Our last field trip was to the National Transportation Safety Board (NTSB), a Federal agency that investigates and reports on aviation, highway, marine, railroad, and pipeline crashes. Their extensive laboratories, from material and safety to vehicle recording and performance, were equipped with advanced types of machinery to find the real reason behind a vehicle failure in an accident. Apart from learning the engineering and technical procedure at NTSB, we received an impressive leadership lecture by Mr. Nicholas Worrell, Chief of Safety Advocacy Division at NTSB. He also gave each of us Fellows a gift of a book on leadership skills - I cannot wait to finish mine!

In fact, the other enriching experience at the Road Scholar Program was learning from the leaders at the leadership presentations. Mr. Worrell mentioned no success happens unless we want to make it happen and take the first steps. Also, Dr. Bill Sowell, President of Eberle Design, Inc. and Vice Chairman of the IRF, noted some points to success in a leadership lecture. Apart from respect and having influential mentors, he highlighted that the key point to success is persistence. The other inspiring leadership presentation was by Mr. Michael Dreznes, Executive Vice President of the IRF. It was a six-hour presentation on leadership skills, networking, and the importance of roadway safety in today’s world. He referred to Michael Jordan’s quote and recounted that Jordan’s success is the result of a chain of trying and failures, which is not giving up and persistence. I conclude that “leaders are made”, as Vince Lombardi once said, and success happens only through hard work.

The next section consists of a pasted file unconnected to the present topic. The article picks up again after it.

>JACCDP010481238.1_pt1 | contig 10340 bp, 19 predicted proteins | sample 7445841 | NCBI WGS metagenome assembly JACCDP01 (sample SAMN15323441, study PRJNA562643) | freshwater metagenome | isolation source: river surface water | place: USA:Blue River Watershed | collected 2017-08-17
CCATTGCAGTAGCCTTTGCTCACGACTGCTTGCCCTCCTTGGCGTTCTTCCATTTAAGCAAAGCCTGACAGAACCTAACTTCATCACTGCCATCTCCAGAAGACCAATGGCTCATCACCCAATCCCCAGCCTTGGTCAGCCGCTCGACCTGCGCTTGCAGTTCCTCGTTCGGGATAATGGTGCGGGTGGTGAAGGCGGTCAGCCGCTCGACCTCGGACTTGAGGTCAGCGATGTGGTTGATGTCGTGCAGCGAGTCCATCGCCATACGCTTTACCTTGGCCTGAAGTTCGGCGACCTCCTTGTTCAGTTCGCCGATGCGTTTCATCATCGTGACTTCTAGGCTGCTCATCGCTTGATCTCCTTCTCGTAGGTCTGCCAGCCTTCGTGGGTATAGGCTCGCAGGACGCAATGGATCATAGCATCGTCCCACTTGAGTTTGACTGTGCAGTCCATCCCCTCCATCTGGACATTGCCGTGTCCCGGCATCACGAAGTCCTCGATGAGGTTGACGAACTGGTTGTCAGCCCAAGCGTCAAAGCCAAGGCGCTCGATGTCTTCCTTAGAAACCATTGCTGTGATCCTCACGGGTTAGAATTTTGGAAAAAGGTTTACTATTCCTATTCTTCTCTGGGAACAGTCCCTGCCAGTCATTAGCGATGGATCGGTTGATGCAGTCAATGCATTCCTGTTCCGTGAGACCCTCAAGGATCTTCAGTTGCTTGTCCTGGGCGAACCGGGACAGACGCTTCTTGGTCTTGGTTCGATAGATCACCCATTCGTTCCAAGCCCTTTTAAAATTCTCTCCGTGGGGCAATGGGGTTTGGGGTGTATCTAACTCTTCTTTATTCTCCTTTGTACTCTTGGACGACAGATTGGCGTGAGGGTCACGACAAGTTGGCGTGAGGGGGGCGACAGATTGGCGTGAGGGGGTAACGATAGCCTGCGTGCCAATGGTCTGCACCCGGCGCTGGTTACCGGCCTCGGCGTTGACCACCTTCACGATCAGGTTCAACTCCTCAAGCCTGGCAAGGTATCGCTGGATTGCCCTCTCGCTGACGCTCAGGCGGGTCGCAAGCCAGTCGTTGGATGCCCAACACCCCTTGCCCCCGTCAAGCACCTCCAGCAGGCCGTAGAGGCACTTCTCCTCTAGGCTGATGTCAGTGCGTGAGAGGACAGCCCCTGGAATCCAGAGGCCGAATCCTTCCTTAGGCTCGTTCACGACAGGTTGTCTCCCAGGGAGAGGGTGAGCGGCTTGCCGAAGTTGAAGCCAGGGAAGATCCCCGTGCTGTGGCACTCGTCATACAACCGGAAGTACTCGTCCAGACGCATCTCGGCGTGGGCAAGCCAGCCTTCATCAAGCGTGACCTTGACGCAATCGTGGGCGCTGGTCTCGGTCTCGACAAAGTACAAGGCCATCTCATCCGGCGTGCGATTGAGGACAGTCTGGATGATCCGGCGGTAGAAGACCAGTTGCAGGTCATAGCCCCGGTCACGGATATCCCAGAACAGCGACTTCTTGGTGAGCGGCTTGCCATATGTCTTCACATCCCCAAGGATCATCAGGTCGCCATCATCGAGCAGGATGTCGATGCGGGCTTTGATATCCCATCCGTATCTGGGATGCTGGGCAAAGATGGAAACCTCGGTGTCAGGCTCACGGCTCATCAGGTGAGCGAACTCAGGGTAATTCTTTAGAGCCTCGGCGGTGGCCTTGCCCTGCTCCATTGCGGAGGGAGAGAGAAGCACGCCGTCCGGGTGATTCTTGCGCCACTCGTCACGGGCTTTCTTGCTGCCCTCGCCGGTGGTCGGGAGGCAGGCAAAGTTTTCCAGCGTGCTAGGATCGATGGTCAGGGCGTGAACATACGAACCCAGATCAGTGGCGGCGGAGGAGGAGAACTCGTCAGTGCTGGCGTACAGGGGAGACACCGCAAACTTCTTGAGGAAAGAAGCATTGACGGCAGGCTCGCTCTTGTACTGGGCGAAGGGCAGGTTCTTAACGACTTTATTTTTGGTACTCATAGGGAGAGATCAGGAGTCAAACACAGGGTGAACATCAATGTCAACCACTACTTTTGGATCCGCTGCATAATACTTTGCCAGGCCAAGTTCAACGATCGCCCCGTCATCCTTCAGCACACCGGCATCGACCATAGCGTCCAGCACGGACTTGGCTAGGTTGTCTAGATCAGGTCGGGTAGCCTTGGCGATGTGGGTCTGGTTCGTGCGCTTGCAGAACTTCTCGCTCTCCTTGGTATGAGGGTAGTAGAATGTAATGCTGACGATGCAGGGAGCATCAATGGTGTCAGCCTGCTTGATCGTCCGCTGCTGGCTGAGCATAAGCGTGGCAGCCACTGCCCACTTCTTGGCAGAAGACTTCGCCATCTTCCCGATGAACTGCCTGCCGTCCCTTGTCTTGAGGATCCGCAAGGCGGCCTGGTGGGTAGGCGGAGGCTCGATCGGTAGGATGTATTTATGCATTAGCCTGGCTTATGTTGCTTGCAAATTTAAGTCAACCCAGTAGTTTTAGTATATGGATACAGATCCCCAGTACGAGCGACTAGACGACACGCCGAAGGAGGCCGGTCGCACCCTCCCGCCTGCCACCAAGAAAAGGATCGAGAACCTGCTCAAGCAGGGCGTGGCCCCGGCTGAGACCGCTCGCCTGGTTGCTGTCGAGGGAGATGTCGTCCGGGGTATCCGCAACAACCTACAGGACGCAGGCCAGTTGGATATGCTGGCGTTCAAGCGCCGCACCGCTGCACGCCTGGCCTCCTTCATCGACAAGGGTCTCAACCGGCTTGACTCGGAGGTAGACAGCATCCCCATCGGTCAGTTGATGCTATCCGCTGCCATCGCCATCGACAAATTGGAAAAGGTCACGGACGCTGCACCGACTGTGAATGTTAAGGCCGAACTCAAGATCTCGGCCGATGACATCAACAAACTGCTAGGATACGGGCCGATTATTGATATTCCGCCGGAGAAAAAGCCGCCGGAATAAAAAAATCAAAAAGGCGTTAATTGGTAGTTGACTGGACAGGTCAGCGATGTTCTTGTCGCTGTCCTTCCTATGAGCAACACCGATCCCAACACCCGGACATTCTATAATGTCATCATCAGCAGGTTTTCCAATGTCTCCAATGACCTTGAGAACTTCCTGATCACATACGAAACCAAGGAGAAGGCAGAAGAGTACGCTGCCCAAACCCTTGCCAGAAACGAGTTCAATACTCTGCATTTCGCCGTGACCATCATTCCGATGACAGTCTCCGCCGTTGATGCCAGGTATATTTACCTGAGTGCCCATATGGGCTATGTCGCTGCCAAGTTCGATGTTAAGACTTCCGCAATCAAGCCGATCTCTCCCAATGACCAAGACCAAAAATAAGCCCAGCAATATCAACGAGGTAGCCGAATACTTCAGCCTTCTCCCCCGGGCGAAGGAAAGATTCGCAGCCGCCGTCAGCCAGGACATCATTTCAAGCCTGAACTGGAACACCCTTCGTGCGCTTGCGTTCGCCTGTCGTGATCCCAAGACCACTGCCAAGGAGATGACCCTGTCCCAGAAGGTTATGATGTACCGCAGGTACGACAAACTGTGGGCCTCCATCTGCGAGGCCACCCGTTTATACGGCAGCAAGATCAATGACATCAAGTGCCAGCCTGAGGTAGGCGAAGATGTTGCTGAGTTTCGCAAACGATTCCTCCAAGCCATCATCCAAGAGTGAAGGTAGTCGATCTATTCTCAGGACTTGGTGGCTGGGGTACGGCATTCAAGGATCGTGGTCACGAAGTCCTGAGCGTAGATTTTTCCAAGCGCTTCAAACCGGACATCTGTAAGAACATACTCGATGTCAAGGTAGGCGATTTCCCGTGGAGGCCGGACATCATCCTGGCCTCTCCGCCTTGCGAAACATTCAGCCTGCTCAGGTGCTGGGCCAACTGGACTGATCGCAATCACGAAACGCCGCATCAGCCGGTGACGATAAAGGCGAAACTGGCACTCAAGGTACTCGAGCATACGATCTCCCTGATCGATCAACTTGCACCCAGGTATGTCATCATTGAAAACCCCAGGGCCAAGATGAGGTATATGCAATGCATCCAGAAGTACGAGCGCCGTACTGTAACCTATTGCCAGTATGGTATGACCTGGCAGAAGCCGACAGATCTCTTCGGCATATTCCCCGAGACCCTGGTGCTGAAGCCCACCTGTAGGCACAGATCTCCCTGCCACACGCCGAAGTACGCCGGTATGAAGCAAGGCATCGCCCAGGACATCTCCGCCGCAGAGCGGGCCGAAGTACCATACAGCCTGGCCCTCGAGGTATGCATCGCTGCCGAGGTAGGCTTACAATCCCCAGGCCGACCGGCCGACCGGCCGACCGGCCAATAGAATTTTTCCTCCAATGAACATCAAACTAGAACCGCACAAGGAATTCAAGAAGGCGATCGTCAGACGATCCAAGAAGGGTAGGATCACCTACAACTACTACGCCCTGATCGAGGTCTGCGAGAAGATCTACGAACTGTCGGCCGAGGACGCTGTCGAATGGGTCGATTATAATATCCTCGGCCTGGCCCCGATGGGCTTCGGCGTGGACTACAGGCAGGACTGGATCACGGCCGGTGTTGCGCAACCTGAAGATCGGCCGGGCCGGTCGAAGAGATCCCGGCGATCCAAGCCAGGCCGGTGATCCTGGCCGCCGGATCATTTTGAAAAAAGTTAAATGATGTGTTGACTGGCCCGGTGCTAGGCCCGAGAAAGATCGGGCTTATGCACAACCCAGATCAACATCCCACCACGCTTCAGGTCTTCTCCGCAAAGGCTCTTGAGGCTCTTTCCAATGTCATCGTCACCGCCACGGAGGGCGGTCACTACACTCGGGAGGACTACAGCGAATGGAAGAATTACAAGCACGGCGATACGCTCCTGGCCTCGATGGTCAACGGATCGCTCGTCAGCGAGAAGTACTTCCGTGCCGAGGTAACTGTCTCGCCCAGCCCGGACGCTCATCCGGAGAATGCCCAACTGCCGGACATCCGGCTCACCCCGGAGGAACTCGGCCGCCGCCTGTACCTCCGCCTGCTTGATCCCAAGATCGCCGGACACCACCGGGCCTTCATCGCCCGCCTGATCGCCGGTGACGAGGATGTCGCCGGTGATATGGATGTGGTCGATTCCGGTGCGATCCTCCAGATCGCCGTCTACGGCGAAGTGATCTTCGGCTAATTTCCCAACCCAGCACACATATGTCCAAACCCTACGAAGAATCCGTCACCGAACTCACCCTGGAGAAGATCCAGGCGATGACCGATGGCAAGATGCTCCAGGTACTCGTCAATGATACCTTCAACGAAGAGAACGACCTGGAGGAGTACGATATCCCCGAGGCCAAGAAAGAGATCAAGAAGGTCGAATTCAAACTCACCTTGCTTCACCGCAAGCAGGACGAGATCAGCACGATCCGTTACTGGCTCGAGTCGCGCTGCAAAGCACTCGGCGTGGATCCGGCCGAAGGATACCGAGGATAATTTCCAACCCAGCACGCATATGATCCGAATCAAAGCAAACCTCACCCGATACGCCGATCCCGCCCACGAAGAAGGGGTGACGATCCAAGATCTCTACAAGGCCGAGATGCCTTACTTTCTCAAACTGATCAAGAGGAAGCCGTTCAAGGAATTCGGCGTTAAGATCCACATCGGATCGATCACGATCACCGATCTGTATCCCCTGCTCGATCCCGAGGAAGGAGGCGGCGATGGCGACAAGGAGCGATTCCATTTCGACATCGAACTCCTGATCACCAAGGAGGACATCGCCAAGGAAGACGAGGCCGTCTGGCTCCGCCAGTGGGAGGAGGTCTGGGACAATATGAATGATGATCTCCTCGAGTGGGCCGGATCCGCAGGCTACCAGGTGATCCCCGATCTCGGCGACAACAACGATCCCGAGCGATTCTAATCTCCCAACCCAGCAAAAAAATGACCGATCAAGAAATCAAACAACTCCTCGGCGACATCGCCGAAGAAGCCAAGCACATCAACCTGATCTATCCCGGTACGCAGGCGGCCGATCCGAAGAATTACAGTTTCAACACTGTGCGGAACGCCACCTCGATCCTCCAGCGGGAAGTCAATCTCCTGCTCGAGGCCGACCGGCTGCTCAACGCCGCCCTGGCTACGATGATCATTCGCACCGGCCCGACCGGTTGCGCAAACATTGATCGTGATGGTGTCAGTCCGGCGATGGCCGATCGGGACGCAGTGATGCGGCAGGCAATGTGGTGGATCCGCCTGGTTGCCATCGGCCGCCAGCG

One of the most pleasant experiences at the IRF Road Scholar Program was meeting other students and spending nine days with first strangers and then friends. Once I received the acceptance email, I figured out that other students were also studying roadway related subjects at the graduate level, though from diverse backgrounds and home countries. A “Hat Exchange” dinner was the first social event that brought us all together and more connected. The daily teamwork assignments, bridge building competition, and final exam night strengthened this connection even more, and we are going to keep this friendship through our career life.

Honestly, I could have guessed that I was about to learn a lot before attending this program. Though, I never expected it would be such an enjoyable and memorable experience in my professional life. Of course, none of these would have been possible without the guidance, support, and trust of Mr. Michael Dreznes, Mr. Patrick Sankey, and all IRF family. I am so excited to be part of this family and looking forward to being more and more involved.

About the Author
Farinoush Sharifi is a Ph.D. student in Transportation Engineering at Texas A&M University. She has almost five years of experience working as a graduate assistant researcher within the Environment and Air Quality Division at Texas A&M Transportation Institute (TTI). Sharifi earned her bachelor’s degree in Civil Engineering from the Sharif University of Technology, Iran and completed her master’s degree in Transportation Engineering at Texas A&M University. She has been the president of the WTS student chapter at Texas A&M University, and Texas A&M University and WTS Houston recognized her success as a leader.

© 2015-2020 International Road Federation. All Rights Reserved.
Follow us: